"I have to come to a conviction, just like these candidates come to a conviction to run for president, I need to come to a conviction to get fully behind a single candidate, so that's what's holding me back. I hope to get there," said King on CBS's "Face the Nation.”
The Iowa congressman told CBS that he is looking for a nominee that will be able to convince the American people to accept the necessary measures needed to restore economic prosperity and reduce the country's debt.
The Iowa caucuses, which take place Jan. 3, is the first contest to be held in the Republican race.
When pressed on the viability of frontrunner Newt Gingrich's candidacy, King said the former speaker has the best understanding of policy issues of any candidate, but raised concerns about his unpredictability and discipline.
"He is clearly hands-down the one who's got the most breadth, the most depth and the most understanding of policies and the most solutions to put forward, but it's risky to go forward in the fashion that he has and when you're blazing a trail when you're on top of the polls that tends to be a high liability,'" King said.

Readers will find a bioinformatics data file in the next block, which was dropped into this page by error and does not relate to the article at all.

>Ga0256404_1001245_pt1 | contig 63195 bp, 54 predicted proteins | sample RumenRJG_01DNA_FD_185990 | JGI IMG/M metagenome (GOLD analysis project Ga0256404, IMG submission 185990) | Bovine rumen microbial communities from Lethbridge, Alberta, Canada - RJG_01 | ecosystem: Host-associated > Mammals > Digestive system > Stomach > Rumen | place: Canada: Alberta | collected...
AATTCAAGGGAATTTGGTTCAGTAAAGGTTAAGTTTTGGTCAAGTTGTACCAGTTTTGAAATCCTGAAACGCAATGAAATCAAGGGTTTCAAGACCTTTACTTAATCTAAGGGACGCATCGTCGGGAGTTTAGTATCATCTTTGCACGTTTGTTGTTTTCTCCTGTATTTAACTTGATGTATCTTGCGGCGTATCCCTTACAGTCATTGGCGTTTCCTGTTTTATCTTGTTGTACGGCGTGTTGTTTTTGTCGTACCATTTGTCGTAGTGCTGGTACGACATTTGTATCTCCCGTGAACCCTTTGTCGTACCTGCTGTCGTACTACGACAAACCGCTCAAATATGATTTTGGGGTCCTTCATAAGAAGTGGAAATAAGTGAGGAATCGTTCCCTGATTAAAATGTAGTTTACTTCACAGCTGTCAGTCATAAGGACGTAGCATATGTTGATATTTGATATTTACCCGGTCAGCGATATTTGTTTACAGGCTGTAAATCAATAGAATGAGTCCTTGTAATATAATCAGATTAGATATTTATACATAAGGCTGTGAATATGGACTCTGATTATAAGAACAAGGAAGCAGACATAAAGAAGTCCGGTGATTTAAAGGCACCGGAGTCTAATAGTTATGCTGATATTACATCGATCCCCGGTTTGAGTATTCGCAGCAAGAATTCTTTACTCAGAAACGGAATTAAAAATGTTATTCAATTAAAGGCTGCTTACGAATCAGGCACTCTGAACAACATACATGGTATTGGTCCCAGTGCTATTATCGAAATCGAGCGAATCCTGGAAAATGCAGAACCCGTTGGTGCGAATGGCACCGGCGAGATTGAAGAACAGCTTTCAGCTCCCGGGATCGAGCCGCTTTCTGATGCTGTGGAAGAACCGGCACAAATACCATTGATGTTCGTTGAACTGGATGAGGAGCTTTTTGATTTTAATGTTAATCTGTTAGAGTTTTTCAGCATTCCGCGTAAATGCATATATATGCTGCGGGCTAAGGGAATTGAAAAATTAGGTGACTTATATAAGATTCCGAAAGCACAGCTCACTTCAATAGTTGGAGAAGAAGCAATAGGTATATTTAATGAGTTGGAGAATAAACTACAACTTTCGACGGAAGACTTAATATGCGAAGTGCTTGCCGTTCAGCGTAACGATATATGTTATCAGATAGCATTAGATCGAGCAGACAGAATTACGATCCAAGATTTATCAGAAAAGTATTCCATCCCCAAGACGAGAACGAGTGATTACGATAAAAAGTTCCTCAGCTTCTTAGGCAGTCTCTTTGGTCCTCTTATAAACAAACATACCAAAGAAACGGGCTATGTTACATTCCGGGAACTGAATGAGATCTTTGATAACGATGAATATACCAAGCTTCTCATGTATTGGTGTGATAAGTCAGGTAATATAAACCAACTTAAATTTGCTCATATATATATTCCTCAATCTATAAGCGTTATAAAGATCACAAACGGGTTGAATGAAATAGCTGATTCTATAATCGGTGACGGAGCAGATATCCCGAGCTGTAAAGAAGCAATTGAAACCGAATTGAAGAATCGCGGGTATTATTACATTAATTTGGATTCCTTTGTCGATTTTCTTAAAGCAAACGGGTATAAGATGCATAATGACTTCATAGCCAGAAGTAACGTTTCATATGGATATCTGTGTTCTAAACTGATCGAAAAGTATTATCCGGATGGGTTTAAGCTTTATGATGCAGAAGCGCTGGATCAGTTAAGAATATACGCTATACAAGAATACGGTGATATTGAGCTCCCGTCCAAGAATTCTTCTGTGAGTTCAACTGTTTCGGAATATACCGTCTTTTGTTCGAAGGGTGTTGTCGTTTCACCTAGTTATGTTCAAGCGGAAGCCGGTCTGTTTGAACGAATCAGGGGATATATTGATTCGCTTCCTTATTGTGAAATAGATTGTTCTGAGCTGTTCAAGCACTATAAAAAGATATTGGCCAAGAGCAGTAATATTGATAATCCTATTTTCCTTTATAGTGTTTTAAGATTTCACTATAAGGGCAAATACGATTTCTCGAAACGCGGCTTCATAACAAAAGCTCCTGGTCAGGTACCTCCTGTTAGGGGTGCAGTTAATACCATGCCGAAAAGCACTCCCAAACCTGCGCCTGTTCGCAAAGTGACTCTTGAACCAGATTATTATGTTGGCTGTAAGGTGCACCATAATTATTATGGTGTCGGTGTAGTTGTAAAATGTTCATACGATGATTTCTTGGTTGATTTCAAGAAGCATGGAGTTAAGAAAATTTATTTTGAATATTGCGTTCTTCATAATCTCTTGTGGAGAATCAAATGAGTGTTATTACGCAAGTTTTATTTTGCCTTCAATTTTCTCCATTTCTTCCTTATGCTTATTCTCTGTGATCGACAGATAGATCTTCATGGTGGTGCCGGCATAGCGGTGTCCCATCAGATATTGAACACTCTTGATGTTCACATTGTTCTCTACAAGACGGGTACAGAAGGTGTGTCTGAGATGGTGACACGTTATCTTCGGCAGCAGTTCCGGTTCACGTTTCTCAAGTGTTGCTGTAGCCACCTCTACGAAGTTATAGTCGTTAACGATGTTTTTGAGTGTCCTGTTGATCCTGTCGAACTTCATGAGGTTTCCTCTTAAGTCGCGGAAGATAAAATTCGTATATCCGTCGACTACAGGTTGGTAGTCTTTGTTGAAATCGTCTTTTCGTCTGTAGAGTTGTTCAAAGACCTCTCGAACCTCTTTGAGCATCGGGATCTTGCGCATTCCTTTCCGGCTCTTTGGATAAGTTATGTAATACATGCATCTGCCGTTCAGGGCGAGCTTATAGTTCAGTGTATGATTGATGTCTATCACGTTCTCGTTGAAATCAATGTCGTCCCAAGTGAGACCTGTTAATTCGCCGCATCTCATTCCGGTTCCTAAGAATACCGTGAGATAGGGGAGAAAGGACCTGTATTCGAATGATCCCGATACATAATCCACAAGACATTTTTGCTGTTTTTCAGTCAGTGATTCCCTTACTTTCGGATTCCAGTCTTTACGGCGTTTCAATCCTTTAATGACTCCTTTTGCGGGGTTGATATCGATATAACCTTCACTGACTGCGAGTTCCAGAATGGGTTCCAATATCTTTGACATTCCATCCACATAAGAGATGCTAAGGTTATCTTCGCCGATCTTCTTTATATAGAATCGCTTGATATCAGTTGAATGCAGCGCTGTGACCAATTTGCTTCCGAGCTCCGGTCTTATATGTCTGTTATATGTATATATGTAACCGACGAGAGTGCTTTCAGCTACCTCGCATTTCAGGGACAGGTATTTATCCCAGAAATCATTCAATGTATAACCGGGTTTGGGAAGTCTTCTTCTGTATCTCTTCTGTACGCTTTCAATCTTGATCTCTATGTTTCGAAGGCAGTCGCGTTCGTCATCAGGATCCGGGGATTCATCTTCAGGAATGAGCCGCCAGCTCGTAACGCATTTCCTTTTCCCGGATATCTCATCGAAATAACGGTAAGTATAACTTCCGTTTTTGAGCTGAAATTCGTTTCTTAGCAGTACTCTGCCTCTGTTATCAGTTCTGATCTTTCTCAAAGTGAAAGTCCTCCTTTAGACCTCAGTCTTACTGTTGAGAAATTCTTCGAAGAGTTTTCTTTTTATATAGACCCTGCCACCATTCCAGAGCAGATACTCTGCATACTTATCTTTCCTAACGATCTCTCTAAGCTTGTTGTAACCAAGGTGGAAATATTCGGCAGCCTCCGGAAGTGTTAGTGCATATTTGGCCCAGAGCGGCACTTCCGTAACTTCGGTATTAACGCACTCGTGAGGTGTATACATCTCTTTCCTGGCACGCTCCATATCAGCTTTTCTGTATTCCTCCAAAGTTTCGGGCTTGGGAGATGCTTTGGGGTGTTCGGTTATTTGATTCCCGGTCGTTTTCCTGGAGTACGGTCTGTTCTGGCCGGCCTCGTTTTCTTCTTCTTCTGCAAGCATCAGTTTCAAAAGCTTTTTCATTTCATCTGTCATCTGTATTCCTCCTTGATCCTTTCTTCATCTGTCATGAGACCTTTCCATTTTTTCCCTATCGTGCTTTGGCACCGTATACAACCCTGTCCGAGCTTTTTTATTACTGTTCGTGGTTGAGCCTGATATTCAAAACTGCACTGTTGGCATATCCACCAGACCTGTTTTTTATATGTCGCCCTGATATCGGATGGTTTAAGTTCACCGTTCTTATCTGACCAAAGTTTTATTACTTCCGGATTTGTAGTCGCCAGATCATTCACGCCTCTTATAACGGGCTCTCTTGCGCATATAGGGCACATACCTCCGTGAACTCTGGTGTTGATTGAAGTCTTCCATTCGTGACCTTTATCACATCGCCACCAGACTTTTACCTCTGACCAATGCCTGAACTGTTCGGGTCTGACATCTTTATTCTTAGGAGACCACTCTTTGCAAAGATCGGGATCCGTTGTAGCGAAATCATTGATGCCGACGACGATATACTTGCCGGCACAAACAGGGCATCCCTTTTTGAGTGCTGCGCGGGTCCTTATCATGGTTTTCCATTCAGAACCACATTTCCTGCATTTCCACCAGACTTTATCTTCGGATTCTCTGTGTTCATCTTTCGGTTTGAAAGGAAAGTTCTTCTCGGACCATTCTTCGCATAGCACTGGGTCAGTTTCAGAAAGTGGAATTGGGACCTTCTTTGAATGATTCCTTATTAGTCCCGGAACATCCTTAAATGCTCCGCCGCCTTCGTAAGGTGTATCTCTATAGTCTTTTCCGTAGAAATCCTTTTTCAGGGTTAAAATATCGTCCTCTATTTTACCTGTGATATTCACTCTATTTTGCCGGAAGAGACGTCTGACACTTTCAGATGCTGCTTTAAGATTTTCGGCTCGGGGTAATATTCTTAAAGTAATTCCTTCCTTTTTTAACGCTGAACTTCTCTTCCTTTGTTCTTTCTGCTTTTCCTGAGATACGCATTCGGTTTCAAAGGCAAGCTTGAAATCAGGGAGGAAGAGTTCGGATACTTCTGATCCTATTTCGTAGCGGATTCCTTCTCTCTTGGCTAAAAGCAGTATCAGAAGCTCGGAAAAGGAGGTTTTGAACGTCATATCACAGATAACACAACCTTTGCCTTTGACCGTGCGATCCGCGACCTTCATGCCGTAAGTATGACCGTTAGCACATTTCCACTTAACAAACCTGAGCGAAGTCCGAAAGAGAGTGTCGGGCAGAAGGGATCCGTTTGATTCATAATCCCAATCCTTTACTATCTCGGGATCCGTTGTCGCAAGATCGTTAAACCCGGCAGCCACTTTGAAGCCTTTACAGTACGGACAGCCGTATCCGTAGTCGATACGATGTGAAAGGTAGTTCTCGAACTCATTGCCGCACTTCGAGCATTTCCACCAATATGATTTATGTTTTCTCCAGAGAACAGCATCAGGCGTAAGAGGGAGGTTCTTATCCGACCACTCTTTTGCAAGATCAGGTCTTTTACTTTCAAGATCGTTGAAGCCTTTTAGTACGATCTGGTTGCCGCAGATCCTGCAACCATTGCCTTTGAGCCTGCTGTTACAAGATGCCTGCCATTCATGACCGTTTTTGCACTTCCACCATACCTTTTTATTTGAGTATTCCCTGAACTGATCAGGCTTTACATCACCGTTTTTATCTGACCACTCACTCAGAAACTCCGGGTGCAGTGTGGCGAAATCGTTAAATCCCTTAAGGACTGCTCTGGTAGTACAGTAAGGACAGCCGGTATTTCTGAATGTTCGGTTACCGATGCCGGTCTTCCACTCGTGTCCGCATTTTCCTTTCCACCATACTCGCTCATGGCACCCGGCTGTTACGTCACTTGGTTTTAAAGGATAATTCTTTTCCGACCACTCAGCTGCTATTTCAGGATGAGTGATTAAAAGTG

King, who serves with GOP contender Rep. Michele Bachmann (Minn.) in the House, said he is not ready to endorse her for president despite his agreement with many of her conservative policy positions, including the repeal of 'ObamaCare' and the Dodd-Frank financial reform.
"I haven't come to the conviction, so that's what holds me back," King said.
King also weighed-in on former Massachusetts Gov. Mitt Romney's candidacy, saying he's a better candidate than four years ago.
"Sometimes it's just an intangible and I don't know that Iowans have warmed up to him in the fashion one would think given his positions on the issues," King said.